Vent chutes are also fun to pose with.

Attic Prep Part 6- Vent Chutes-

Did you notice the ninja Mochi in the above picture? I know I can kinda be distracting so if you did, go you! And yes, woot! This is Evan again. Hi.

Attic Prep Part 6- Vent Chutes-

But back to business. Some things you’ll for sure need to install these things

  1. hard hat (nails poke through the roof from the shingles… and bumping into them hurts)
  2. staple gun
  3. long poking device (we used a garden hoe, pictured above)
  4. vent chutes
  5. some boards to lay on (I chopped some to length for easier carrying)
  6. good breathing mask
  7. head light
  8. eye protection
  9. gloves, long sleeves, and long pants to keep insulation off your skin

To find where your soffit vents are, go outside and look at the edge of your roofline anywhere there is an overhang. You’ll see the outside of your soffit vents from there, so make a mental note of how many there are. Then go into the attic when it’s light outside and turn the lights off. You should be able to see daylight filtering in where you found the vents outside, where the roofline meets the attic floor. If a vent is currently blocked by insulation you won’t see light, which is why it’s good you counted them from the outside already.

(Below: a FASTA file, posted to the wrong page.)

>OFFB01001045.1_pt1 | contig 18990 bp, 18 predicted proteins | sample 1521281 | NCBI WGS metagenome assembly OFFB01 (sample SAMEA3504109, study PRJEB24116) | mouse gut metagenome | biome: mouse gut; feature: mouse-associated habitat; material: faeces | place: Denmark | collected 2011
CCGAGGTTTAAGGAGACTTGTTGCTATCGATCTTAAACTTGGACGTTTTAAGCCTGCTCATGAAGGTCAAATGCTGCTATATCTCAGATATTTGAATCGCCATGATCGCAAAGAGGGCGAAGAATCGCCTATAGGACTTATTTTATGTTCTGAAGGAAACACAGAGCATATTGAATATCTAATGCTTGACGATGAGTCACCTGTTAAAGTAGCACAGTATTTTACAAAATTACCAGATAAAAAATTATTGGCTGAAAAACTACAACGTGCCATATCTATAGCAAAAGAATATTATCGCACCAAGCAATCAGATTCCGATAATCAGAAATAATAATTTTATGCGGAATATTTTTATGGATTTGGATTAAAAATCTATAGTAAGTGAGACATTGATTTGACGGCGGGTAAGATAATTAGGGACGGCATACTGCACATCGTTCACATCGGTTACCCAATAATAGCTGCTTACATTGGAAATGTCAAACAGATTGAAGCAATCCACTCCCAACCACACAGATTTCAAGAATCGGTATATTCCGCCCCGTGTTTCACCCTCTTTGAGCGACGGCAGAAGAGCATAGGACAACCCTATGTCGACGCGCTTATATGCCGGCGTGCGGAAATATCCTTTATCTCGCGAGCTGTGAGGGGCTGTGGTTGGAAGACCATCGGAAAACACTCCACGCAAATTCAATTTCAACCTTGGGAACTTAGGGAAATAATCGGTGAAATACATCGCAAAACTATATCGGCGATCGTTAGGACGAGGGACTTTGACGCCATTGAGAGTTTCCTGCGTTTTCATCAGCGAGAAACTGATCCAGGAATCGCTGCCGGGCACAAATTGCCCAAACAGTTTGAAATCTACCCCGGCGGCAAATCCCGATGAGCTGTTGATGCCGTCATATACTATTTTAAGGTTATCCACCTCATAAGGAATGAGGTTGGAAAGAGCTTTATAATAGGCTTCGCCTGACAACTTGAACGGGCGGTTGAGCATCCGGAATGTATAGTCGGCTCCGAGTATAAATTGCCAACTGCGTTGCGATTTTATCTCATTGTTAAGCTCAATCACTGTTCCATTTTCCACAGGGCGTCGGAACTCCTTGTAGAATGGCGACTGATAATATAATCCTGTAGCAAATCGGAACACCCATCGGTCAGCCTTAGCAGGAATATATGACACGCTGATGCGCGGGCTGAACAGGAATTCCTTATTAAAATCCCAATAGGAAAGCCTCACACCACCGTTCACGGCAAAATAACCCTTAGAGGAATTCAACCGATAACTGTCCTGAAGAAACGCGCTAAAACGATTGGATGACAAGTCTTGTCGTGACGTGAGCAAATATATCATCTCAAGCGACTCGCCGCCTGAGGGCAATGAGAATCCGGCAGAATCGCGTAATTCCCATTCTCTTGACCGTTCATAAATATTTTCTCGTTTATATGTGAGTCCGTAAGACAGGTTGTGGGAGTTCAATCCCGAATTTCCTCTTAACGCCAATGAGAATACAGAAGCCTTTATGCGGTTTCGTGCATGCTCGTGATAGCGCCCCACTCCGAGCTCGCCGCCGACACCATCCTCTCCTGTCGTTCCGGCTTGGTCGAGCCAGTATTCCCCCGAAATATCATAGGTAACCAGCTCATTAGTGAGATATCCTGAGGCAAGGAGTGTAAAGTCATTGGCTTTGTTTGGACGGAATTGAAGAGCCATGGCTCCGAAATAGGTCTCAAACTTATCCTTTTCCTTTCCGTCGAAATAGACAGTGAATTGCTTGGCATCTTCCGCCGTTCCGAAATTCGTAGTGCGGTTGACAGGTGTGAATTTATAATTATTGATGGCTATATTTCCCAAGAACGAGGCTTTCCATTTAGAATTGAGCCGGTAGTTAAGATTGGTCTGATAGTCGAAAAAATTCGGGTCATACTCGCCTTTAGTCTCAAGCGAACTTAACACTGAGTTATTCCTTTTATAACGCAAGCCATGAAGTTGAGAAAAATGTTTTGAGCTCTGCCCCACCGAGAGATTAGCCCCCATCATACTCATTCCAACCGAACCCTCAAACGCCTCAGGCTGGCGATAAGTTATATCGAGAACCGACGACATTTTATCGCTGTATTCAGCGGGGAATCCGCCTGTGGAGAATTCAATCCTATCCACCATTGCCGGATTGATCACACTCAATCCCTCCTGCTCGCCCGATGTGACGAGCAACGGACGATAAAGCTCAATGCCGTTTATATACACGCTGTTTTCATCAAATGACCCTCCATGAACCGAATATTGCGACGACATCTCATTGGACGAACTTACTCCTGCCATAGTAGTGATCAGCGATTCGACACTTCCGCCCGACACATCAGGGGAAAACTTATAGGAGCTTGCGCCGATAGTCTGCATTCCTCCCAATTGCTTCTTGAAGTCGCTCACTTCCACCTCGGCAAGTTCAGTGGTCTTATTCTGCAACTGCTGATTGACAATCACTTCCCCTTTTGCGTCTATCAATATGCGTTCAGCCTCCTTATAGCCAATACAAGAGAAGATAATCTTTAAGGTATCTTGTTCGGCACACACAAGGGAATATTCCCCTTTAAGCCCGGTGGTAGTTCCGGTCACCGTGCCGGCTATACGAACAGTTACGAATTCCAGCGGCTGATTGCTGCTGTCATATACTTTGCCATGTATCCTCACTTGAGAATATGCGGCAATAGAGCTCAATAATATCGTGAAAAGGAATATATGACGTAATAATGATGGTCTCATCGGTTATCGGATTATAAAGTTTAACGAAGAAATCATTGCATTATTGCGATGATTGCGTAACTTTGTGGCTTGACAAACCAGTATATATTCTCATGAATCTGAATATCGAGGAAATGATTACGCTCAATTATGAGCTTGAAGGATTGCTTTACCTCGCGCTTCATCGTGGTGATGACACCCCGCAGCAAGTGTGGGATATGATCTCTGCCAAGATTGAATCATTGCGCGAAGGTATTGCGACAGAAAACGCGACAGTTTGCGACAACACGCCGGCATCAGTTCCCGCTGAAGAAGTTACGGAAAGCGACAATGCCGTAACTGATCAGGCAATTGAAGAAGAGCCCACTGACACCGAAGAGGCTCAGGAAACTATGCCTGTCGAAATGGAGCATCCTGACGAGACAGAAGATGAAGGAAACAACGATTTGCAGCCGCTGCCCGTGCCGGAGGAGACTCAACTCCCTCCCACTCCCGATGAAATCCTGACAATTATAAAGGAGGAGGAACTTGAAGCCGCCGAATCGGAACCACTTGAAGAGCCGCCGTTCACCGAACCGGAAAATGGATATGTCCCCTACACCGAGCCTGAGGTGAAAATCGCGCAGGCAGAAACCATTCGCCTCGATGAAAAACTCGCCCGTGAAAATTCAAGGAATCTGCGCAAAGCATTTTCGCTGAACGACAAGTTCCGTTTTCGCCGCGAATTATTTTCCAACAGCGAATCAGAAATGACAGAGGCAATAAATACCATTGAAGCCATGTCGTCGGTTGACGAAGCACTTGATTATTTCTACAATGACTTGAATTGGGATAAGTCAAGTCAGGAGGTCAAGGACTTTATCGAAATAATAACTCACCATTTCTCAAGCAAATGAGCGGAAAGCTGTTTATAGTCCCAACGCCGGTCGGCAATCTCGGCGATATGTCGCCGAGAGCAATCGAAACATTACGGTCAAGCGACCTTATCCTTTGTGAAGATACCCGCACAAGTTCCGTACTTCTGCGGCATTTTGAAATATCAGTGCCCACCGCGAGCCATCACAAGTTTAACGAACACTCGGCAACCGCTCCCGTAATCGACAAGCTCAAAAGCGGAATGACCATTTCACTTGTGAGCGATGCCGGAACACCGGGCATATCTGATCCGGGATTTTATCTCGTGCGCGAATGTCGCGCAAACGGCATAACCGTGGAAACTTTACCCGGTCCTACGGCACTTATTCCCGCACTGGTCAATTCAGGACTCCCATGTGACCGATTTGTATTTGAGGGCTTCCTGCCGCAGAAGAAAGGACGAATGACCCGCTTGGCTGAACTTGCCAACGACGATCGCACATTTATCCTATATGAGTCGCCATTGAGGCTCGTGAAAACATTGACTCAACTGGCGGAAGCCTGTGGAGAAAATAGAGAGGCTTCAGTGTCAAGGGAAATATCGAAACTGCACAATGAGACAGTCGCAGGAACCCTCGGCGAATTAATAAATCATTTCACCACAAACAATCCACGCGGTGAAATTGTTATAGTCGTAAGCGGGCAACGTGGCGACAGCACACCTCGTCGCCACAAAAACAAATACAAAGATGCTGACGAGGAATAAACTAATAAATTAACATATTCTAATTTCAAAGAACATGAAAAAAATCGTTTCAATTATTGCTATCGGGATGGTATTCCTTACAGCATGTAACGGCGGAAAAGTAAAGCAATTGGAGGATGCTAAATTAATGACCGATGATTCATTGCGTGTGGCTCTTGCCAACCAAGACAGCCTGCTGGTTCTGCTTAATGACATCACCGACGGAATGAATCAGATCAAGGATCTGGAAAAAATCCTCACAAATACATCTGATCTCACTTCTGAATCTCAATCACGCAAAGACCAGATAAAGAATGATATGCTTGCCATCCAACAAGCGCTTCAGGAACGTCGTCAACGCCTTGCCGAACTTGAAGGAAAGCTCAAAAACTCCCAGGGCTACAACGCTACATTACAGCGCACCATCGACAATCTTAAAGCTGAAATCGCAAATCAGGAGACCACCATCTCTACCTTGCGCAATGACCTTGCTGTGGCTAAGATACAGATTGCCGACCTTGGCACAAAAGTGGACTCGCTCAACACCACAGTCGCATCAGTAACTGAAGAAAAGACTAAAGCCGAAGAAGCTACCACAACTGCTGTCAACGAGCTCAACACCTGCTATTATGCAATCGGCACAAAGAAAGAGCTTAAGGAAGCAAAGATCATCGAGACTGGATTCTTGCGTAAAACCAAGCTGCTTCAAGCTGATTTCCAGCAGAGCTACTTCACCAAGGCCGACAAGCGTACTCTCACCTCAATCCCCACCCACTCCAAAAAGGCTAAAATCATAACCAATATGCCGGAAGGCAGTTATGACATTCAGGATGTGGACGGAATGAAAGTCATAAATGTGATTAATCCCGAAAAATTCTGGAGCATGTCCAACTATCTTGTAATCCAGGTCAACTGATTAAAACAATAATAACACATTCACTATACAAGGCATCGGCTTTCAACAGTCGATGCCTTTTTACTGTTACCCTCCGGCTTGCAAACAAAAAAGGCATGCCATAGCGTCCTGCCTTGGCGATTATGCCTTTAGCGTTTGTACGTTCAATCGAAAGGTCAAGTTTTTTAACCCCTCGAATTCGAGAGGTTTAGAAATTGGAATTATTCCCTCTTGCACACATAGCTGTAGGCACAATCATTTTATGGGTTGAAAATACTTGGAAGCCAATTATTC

Attic Prep Part 6- Vent Chutes-

You’ll want to start by clearing a way as much existing insulation as you can. I used a garden hoe for this; getting it all with my hands would have been hard even for my long-armed self. Make as much room for the chutes as possible because they are flimsy and it is hard to push them past insulation below and nails sticking in from above (these are the things that cause the most trouble).

Attic Prep Part 6- Vent Chutes-

The best method I developed (took me three tries) is after you’ve cleared a path, put your long poking device inside the vent chute (between it and the ceiling) and push down to hold it away from the roof. This way you can guide the chute past the protruding nails.

Once you have the chute in place it is time to staple!